On November 10, 2020, the U.S. Supreme Court held oral arguments in California, et. al. v. Texas, et. al., the most recent challenge to the Patient Protection and Affordable Care Act (ACA).
By way of brief background, the Supreme Court addressed the constitutionality of the ACA in 2012 in National Federation of Independent Business v. Sebelius. In the Sebelius case, the ACA provision that required most Americans to maintain “minimum essential coverage” (i.e., the individual mandate) was at issue. The Court held in Sebelius that the individual mandate was constitutional under Congress’s authority to lay and collect taxes. In 2017, Congress amended the ACA through the Tax Cuts and Jobs Act, which as of January 1, 2019, reduced to zero an individual’s tax penalty for failing to maintain minimum essential coverage. Once the tax penalty was removed, litigation arose regarding whether the ACA was still constitutional.
In 2018 in Texas v. United States, the U.S. District Court for the Northern District of Texas declared the individual mandate unconstitutional. The court also held that the remaining provisions of the ACA were invalid because they were inseverable from the individual mandate. The U.S. Court of Appeals for the Fifth Circuit affirmed the district court’s decision regarding the individual mandate, but it remanded on the issue of severability. The Supreme Court granted certiorari to the case, consolidated as California v. Texas, and heard oral arguments on November 10, 2020.
More than half of the oral arguments related to a legal theory called standing. In layman’s terms, a person or legal entity must have an actual injury from a law to contest the law, and this is typically called standing. All nine justices asked at least one question regarding the states’ standing and the individual citizens’ standing, as there is no longer a tax penalty under the individual mandate for failing to purchase minimum essential coverage. The states had seven grounds to argue states were injured, but the clear focus at the hearing was injury to a state’s pocketbook due to numerous obligations under the ACA that cost states money. The individual citizens had several arguments, but the primary argument was the mandate to purchase insurance they did not desire to purchase.
Justices Breyer, Sotomayor, and Kagan made clear that they do not believe the petitioners have standing. Once the individual mandate was removed, no individual has been forced to purchase anything. Justice Breyer in particular argued the individual mandate is now really just a suggestion. Further, the states are required to meet obligations under the ACA that the states claimed caused injury, including paperwork, by provisions other than the individual mandate. Thus, the states are not injured by the individual mandate. The newest member of the court, Justice Amy Coney Barrett, gave indications that she agreed, at least partially, with the more liberal justices on standing. She had difficulty understanding how the individual mandate required any paperwork from the states. She used the word “traceable” and argued that the injury alleged by the states was not related to the individual mandate. Moreover, based on the questioning from Chief Justice Roberts and Justice Alito, it can be suggested that Justices Roberts and Alito may agree with Justice Barrett.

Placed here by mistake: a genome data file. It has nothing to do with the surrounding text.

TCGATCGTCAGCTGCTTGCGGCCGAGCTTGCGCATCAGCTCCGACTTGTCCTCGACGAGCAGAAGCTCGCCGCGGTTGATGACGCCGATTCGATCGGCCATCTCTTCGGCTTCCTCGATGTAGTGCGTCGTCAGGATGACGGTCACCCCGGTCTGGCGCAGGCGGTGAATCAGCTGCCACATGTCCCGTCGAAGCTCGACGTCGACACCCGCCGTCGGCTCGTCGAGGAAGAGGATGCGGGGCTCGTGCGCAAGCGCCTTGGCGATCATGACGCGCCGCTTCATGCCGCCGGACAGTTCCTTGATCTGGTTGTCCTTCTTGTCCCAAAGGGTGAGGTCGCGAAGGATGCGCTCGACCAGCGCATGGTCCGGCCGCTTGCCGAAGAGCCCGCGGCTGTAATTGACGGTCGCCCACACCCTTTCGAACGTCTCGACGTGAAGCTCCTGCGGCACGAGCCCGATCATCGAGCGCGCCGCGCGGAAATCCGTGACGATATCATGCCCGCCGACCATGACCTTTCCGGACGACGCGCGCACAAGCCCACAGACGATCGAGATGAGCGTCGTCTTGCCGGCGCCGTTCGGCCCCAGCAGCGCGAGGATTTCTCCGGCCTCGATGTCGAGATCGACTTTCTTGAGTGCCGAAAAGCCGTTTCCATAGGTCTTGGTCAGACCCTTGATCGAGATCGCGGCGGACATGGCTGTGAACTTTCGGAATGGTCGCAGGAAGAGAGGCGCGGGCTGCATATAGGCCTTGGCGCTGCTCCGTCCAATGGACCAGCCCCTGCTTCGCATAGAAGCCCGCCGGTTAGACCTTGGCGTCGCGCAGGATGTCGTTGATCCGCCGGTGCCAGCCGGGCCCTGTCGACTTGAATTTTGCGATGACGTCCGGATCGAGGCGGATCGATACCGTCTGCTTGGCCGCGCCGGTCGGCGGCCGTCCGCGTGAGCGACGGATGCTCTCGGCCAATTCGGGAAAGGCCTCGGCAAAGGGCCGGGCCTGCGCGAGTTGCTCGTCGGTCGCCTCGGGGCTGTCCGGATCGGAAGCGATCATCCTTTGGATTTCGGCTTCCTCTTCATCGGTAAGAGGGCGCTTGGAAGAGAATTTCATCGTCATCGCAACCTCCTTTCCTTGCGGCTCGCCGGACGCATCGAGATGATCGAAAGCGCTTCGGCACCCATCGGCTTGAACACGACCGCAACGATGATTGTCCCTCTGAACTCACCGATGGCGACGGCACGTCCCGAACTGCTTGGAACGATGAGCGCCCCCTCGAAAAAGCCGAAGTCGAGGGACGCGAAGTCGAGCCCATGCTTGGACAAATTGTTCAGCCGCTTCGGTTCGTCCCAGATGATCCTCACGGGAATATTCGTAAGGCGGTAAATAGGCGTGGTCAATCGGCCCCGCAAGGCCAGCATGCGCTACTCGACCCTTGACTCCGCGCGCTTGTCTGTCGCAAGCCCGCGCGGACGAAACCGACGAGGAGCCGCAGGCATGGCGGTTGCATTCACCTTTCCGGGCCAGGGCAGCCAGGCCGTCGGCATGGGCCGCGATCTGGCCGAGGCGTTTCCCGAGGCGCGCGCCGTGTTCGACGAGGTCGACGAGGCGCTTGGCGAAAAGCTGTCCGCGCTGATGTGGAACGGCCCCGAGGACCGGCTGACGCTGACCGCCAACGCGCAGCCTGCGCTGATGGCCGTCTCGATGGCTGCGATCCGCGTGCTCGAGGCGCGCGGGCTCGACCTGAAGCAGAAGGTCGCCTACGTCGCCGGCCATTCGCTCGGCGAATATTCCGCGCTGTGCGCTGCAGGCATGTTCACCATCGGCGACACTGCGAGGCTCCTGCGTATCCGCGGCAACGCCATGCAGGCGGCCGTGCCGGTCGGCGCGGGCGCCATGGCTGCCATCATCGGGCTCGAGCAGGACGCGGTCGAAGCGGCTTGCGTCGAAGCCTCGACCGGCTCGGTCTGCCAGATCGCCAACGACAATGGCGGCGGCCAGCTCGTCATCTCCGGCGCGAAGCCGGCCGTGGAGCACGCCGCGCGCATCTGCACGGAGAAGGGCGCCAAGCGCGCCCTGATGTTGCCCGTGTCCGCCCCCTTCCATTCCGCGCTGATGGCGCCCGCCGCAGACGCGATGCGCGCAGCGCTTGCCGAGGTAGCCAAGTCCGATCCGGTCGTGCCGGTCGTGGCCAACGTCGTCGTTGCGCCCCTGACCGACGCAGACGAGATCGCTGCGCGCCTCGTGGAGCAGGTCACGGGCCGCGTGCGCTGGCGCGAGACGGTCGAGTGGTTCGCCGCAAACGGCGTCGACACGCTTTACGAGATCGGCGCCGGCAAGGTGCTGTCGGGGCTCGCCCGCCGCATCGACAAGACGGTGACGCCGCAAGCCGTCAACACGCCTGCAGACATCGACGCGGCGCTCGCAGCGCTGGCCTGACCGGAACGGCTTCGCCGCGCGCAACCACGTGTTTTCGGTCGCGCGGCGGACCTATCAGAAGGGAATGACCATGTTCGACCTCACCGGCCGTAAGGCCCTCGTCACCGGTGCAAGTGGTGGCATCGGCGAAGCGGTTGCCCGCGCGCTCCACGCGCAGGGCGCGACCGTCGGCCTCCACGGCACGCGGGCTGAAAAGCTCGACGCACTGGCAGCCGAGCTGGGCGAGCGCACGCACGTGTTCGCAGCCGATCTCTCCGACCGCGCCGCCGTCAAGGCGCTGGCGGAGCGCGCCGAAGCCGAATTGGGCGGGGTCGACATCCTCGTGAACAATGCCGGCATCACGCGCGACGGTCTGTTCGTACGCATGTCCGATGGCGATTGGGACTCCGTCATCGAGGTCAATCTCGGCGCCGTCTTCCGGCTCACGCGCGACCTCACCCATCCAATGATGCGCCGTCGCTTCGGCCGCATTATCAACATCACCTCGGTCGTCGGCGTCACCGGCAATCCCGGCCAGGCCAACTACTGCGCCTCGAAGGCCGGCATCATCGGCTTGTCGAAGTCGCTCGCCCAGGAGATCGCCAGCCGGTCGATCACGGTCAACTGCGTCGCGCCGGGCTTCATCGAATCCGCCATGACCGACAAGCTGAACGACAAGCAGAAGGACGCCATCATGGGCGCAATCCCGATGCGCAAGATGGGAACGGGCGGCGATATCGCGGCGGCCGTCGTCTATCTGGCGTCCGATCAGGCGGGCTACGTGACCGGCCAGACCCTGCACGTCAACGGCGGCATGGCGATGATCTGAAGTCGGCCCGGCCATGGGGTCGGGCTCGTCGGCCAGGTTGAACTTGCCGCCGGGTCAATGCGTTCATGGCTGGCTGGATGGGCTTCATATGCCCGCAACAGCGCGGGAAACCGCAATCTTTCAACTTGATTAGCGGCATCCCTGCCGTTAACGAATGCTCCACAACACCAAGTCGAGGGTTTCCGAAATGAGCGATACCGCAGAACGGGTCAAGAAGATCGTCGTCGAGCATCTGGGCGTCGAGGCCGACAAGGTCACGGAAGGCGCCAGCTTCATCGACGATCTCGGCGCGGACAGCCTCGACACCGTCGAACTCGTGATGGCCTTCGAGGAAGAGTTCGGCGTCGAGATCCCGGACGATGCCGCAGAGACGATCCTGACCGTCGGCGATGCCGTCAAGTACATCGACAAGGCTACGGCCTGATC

If five justices find that the parties have standing, then the court must address whether the individual mandate is unconstitutional, and, if the court holds it to be unconstitutional, whether it may be severed from the ACA. It seemed rather apparent that at least five justices believe the individual mandate is severable. Of course, oral arguments can be misleading. However, at face value, Justices Roberts, Breyer, Sotomayor, Kagan, and Kavanaugh indicated they are leaning toward finding the individual mandate severable from the rest of the ACA. Chief Justice Roberts went so far as to say it is not the court’s job to do that which Congress did not. He raised the fact that Congress had the chance to repeal the law, and it did not do so. Instead, Congress reduced the tax penalty related to the individual mandate to zero, with many members of Congress openly stating that they repealed the individual mandate. Justice Kavanaugh asked the attorney representing the respondents, “Isn’t it clear that the proper remedy is to sever the mandate?”
Justice Thomas indicated that he might not want to reach the question of severability at this time. The opinions of Justices Gorsuch, Alito, and Barrett on the severability question were difficult to interpret. The attorney for Texas and the other respondents and the attorney for the petitioners focused heavily on a clause or clauses in the original ACA, which they argued indicated the individual mandate could not be severed. There was tremendous discussion between the justices and the attorneys for the parties on whether Congress actually drafted a severability clause in the original ACA. Even if Congress did, some of the justices argued it was no longer relevant after the ACA was amended in 2017.
Finally, it must be noted, the last question asked at oral argument was whether the 2012 Sebelius case definitively resolved the issue of whether Congress had authority to enact the individual mandate under the Commerce Clause. This is important because there are three new justices to the Court since Sebelius was decided. Justices Breyer, Sotomayor, and Kagan clearly stated in Sebelius that they believed the individual mandate was a valid exercise of the Commerce Clause. If Justice Barrett and either Justice Gorsuch or Justice Kavanaugh agree, then the Commerce Clause may be an entirely new basis for upholding the individual mandate and the ACA.
 Four justices found the ACA to be constitutional under the Commerce Clause, but five disagreed.